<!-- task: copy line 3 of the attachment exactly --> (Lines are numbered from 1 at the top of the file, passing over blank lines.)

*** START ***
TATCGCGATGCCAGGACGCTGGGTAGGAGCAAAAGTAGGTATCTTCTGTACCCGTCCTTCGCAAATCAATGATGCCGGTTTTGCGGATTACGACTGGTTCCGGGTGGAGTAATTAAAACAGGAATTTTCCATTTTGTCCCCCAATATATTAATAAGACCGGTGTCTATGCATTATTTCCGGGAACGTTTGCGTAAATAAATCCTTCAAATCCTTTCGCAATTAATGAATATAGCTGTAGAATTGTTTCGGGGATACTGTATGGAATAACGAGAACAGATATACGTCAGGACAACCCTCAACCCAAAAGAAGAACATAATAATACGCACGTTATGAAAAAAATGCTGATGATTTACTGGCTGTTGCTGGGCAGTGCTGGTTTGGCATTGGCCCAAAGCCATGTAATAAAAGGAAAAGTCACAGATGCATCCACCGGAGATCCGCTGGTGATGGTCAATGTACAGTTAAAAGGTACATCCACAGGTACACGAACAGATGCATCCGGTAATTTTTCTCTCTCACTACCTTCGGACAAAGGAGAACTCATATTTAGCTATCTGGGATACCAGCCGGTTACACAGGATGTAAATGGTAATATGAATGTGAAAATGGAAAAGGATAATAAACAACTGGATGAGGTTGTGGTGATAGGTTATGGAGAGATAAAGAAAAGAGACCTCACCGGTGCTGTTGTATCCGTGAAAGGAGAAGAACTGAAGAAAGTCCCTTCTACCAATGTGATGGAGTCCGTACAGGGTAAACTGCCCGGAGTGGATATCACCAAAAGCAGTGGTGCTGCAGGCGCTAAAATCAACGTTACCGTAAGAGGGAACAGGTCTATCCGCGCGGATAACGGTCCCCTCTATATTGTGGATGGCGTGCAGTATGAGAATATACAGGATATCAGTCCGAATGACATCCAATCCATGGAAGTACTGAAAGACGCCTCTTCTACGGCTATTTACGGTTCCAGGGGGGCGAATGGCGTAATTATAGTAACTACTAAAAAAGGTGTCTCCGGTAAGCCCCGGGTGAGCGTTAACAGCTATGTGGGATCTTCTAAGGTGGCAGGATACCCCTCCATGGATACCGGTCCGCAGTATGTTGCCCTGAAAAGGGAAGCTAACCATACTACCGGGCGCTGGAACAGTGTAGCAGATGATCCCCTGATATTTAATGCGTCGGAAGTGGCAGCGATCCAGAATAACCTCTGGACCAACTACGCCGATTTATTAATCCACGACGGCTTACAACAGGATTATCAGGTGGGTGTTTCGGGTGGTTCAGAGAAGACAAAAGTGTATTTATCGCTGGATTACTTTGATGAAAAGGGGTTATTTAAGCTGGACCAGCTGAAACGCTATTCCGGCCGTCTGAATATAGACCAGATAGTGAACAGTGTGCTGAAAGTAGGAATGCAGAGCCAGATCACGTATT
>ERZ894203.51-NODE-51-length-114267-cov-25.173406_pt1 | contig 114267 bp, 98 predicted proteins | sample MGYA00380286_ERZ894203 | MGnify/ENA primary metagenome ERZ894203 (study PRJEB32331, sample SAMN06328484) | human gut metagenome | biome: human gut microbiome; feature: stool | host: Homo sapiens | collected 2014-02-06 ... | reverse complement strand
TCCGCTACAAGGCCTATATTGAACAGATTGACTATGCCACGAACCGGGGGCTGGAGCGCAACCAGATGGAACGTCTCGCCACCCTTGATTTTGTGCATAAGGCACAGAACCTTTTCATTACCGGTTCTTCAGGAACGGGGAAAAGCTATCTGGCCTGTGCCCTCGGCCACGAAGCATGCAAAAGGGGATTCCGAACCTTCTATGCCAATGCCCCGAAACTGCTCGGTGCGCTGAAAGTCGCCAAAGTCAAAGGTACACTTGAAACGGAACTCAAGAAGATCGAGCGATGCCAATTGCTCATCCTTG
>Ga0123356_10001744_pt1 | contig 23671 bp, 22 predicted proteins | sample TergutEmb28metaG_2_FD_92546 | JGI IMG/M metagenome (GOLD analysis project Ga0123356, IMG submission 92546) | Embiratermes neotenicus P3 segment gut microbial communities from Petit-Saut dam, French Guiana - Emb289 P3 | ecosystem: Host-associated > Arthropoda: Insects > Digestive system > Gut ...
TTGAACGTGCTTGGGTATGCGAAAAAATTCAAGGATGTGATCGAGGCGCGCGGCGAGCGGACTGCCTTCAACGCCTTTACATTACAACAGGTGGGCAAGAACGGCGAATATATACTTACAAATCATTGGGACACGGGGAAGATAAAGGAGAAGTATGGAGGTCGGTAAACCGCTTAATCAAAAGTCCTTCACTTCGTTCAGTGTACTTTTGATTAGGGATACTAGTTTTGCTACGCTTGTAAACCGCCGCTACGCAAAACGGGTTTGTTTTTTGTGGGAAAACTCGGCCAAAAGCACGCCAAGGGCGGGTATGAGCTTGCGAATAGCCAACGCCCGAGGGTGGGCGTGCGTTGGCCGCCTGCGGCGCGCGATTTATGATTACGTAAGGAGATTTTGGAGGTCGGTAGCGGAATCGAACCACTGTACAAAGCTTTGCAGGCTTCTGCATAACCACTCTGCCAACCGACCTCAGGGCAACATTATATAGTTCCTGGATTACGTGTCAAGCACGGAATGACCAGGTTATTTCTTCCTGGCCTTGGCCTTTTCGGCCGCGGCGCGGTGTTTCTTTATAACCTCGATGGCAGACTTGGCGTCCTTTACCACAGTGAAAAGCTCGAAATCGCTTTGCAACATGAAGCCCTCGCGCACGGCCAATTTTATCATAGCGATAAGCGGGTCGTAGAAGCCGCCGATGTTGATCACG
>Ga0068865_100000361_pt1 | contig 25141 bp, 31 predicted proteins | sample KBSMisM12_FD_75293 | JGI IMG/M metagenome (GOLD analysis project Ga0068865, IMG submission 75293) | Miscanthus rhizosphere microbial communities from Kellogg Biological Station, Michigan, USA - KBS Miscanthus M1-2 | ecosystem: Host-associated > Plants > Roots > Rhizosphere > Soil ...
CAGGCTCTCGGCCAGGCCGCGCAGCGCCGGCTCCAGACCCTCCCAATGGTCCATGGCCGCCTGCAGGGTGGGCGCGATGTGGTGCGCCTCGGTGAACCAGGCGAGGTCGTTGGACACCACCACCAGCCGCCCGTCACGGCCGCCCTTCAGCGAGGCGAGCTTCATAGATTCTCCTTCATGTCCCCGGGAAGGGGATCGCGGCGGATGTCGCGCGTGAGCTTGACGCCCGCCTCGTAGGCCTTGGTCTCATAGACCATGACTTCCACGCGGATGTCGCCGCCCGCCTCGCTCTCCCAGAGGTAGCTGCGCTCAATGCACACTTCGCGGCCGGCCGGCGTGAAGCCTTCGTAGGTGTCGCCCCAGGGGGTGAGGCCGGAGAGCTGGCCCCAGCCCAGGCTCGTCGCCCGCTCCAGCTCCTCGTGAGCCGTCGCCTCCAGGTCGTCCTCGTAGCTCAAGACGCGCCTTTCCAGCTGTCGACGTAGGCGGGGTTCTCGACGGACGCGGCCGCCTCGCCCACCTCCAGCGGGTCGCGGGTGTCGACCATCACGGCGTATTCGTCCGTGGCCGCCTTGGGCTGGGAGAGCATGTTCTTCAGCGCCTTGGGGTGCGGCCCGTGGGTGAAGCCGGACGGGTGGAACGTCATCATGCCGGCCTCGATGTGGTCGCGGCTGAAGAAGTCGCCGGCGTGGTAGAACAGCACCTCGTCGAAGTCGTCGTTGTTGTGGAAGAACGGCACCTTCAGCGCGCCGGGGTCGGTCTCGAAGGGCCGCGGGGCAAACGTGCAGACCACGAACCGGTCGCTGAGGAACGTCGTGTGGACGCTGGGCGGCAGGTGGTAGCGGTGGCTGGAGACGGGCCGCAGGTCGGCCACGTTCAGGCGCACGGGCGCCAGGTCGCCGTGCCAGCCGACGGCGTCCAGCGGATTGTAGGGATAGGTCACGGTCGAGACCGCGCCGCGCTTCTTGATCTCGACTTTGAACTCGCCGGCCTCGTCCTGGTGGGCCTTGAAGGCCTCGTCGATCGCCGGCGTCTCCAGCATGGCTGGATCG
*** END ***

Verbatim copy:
TCCGCTACAAGGCCTATATTGAACAGATTGACTATGCCACGAACCGGGGGCTGGAGCGCAACCAGATGGAACGTCTCGCCACCCTTGATTTTGTGCATAAGGCACAGAACCTTTTCATTACCGGTTCTTCAGGAACGGGGAAAAGCTATCTGGCCTGTGCCCTCGGCCACGAAGCATGCAAAAGGGGATTCCGAACCTTCTATGCCAATGCCCCGAAACTGCTCGGTGCGCTGAAAGTCGCCAAAGTCAAAGGTACACTTGAAACGGAACTCAAGAAGATCGAGCGATGCCAATTGCTCATCCTTG